2016 End of Year Reflection

I can honestly say that 2016 has been one of the most productive years of my adult life. It was the first full year in my 40’s and it was full of rewarding and humbling moments. I began the year with high expectations and I end the year with confidence knowing that I accomplished much of what I desired. One of the biggest things from 2016 that I have experienced was a great sense of loss. This came from the untimely death of my beloved nephew Kevin Neal, Jr. and the deaths of so many people who had a grand part in fashioning my youth and young adult development.

Like many persons at the end of the year, I take a moment and reflect on the totality of the year. There is a wonderful exercise that I have been using to accomplish this. I’ll share this year’s with you. How wonderful it is to know I’ve come this far by faith and God’s grace and have yet a ways to go. I’m grateful for all the people, places, and experiences I been graced to have in 2016. As John Newton writes in the third stanza of Amazing Grace ” Through many dangers, toils, and snares, I have already come. T’was grace that brought me safe thus far, and grace will lead me on.”

10 Highlights (Accomplishments, Best Memories)

  1. Passing Doctoral Qualifying Exam and becoming an official doctoral candidate
  2. Serving as a presenter at the Black Non-Believers 5th Anniversary Celebration
  3. Serving as a Delegate to the 50th Quadrennial General Conference and 200th Anniversary of the African Methodist Episcopal Church
  4. Being appointed the new Dean of Ministerial Instruction for the South Mississippi Conference Board of Examiners
  5. Becoming a Spokesperson for Moms Demand Action for Gun Sense and Survivors Engagement Lead for Everytown for Gun Safety
  6. Lobbying with Clergy for Prison Reform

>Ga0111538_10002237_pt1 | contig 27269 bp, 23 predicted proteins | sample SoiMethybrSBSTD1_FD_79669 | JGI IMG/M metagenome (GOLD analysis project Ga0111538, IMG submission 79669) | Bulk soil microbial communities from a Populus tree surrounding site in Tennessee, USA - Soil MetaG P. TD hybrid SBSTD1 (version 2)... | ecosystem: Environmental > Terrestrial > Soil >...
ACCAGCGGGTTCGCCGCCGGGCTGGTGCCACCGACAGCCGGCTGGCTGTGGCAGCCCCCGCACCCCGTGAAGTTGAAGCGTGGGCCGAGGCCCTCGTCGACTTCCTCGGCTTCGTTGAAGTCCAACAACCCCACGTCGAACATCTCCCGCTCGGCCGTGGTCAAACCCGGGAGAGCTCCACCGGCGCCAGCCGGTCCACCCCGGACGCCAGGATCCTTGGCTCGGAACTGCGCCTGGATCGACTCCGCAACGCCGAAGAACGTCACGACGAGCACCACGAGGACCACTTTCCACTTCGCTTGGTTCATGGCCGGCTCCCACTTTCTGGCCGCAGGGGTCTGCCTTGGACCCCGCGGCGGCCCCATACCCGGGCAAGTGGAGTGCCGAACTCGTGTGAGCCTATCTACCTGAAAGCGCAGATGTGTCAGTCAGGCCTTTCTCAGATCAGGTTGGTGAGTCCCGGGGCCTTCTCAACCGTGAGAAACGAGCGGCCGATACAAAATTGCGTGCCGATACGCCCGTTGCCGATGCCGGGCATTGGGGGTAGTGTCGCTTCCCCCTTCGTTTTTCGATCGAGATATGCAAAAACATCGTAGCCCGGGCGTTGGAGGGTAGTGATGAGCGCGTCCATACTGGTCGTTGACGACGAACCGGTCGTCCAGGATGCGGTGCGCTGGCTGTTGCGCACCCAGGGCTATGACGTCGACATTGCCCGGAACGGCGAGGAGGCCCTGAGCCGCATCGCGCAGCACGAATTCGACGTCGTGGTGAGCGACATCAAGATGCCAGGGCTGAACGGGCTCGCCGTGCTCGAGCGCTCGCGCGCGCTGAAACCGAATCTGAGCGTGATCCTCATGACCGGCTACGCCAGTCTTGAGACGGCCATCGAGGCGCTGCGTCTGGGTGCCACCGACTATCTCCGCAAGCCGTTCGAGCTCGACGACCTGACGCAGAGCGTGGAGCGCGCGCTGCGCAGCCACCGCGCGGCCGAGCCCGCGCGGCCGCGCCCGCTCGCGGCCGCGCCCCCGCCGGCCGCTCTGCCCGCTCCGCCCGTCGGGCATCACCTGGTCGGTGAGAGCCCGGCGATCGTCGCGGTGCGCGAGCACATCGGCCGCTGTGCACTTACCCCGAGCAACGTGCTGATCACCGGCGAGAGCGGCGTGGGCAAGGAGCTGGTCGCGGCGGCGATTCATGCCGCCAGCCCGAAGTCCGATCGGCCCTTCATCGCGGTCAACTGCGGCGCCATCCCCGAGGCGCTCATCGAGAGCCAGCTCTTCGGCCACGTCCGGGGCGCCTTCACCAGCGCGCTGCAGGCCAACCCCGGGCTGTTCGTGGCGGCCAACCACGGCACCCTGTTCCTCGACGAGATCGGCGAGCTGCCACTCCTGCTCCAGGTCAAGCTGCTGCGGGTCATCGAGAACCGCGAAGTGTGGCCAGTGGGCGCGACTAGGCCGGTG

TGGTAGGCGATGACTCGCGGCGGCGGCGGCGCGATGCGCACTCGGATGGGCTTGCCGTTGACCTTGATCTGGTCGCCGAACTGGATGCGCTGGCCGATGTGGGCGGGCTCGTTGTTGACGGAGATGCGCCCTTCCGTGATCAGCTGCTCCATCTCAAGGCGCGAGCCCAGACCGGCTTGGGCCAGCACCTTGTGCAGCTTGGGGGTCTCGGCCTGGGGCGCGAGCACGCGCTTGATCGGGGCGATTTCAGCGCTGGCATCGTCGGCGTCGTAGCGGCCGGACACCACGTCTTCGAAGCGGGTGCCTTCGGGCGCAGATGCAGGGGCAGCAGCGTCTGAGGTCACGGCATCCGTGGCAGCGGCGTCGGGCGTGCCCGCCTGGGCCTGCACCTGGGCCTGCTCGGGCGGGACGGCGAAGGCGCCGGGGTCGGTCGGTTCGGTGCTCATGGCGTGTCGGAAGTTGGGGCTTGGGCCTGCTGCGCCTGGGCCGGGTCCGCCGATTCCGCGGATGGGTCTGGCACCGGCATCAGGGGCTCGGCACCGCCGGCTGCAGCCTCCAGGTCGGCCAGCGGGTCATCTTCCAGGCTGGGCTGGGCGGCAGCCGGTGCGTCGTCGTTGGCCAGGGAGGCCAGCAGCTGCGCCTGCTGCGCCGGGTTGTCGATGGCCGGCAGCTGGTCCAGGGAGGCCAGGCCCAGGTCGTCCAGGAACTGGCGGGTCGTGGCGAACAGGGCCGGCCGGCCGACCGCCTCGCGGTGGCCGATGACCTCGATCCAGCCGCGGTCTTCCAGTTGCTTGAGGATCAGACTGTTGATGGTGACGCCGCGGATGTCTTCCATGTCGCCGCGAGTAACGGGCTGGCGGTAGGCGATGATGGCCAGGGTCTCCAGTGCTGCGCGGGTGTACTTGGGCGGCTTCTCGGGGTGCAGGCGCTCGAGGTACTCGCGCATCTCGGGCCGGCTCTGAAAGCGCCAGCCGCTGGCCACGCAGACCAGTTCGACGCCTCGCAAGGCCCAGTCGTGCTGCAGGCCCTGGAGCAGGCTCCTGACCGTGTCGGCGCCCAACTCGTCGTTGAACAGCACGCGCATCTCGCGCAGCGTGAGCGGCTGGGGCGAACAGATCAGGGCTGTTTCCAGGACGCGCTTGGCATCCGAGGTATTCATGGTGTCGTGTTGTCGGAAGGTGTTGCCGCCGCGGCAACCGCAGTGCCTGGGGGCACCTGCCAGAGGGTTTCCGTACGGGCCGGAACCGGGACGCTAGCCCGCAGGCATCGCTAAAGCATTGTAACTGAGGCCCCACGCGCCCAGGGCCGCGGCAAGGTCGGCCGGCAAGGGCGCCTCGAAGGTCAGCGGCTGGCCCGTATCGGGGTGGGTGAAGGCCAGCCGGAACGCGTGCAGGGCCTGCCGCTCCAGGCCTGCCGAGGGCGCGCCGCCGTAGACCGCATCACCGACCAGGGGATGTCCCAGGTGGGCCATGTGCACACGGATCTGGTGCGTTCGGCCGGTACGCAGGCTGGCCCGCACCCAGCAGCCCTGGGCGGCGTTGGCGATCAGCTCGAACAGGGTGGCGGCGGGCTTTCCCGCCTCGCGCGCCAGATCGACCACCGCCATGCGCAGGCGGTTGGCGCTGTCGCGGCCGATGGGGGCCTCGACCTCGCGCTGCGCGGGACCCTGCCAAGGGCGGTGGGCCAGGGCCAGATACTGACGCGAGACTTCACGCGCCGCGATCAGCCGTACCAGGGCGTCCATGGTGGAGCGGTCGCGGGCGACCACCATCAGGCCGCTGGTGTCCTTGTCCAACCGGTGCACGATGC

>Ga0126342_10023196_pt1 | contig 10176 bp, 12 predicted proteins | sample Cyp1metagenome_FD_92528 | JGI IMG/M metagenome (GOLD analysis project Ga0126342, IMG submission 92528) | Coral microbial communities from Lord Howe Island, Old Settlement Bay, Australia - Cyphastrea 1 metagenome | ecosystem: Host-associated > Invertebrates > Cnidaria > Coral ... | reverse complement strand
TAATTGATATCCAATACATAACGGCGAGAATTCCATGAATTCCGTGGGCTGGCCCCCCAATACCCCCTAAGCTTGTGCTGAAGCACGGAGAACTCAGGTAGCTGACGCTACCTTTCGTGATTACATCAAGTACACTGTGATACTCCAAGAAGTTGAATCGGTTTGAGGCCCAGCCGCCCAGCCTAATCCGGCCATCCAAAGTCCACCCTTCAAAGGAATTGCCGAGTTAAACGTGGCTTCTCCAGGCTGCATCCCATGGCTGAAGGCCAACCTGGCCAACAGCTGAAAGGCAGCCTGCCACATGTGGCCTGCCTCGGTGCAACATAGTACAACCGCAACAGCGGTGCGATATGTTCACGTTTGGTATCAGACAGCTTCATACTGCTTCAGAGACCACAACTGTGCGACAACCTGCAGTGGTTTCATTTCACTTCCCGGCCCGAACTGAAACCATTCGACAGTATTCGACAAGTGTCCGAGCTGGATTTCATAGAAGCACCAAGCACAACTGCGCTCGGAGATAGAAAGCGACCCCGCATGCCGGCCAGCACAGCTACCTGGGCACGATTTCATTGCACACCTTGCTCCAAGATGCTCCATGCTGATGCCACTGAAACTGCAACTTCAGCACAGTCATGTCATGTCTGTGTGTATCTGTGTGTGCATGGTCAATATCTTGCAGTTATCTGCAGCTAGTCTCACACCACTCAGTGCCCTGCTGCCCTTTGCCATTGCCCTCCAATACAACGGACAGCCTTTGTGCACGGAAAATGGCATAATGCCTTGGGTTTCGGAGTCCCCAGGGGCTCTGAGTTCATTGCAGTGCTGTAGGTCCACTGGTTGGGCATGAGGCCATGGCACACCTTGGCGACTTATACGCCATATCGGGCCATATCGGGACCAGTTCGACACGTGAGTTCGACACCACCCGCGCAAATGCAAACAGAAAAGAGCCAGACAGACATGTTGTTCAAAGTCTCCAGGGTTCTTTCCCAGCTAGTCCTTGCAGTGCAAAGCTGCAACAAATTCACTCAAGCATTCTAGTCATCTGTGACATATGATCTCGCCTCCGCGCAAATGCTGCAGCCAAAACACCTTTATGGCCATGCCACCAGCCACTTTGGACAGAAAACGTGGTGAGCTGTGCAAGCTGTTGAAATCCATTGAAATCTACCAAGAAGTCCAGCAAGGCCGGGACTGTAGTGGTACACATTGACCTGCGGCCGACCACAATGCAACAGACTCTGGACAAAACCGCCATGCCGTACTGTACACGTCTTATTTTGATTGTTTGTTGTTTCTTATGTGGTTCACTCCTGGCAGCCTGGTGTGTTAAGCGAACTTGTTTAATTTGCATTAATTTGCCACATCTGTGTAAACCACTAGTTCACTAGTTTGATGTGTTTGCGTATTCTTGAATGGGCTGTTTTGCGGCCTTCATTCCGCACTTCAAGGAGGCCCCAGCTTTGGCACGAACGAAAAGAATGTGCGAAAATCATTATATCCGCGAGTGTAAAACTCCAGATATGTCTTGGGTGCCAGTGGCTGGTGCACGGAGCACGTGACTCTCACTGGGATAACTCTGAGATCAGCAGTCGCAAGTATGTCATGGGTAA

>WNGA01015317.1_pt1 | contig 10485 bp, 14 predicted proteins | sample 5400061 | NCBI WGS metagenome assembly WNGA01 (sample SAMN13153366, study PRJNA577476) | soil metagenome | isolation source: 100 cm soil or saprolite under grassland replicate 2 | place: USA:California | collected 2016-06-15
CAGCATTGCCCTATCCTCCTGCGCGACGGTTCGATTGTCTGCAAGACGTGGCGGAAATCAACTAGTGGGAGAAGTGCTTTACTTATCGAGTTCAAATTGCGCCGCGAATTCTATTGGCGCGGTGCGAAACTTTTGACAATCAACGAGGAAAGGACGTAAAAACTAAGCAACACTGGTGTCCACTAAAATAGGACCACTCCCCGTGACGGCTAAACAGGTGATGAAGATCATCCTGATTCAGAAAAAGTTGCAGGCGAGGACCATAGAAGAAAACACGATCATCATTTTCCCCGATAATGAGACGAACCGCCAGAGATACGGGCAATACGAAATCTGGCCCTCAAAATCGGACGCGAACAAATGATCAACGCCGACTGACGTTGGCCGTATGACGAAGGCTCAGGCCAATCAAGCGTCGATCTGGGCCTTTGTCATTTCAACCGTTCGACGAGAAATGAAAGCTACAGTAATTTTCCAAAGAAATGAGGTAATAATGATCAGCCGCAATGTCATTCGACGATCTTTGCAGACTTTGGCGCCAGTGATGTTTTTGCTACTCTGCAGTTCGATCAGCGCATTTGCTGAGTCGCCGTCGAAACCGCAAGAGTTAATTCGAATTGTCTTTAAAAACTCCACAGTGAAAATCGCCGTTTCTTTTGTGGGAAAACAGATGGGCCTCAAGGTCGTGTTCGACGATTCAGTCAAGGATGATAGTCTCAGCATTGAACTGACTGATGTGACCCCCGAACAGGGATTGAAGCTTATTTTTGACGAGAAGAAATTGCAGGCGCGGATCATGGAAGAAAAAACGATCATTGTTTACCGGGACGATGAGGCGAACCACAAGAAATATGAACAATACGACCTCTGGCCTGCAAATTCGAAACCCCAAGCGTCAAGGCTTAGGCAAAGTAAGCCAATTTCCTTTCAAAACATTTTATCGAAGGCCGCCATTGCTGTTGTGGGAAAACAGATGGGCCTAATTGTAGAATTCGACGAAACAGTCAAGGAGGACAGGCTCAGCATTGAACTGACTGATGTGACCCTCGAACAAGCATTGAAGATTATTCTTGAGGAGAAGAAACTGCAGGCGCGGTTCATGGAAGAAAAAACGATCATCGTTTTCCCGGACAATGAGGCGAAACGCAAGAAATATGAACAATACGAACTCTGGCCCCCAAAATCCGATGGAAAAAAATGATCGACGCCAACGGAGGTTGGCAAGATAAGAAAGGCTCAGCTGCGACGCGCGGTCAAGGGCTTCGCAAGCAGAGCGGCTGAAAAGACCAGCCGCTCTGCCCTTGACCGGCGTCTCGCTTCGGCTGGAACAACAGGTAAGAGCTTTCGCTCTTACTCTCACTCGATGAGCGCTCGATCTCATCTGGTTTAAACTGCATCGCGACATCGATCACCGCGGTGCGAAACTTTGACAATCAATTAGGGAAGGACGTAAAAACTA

7. Lobbying at US Capital with National Council of Churches
  8. Attending Center for Urban Renewal and Education (CURE)National Pastor’s Policy Summit
  9. Celebrating five years as pastor of New Bethel AME Church of Jackson
  10. Joining a local community choir

 Disappointments (Failures, Missed Opportunities)

  1. Not spending enough time with my nephew Kevin before he passed
  2. Not maintaining regular spiritual discipline
  3. Not going to the gym consistently
  4. Not promoting book, ministry and radio show
  5. Indecisive about romantic relationships
  6. Not making time for self
  7. Not traveling for pleasure
  8. Not managing finances well
  9. Not reading more
  10. Not aggressively ministering to youth and young adults at the church

3 Game Changers (Unexpected Events that shifted my priorities)

  1. Being featured in the upcoming Exodus documentary
  2. Getting back in school and passing my DQE, attending Residency II in Atlanta, and beginning the journey of writing my dissertation
  3. Church Promotion and exposure in local and regional media outlets

3 Things I focused on (What I put the most of my time into

  1. Gun Safety and Advocacy
  2. Criminal Justice reform
  3. Returning to doctoral program and completing my dissertation

3 Things I forgot (What I didn’t get around to)

  1. Self Care-poor diabetes management and little rest and didn’t journal consistently
  2. Complete writings I started
  3. Didn’t engage my creative side-didn’t compose music or write enough poem

Indiana as the crossroads of faith, tolerance, and community

freedom indiana

The recent religious freedom restoration bill passed by the Indiana State legislature has created the latest uproar in a growing news cycle reporting on the infringement of rights for the LGBTQ community. Indiana’s SB 101 was created to protect the religious freedom for business owners, churches, and other religious related communities and organizations against those who threaten said freedoms. The LGBTQ community believes that it and others like it passed in several states (mostly southern states such as Arizona, Mississippi, and Arkansas) believe the bill was created to enhance discrimination against their community and causes. The reality is that it all boils down to one word: tolerance.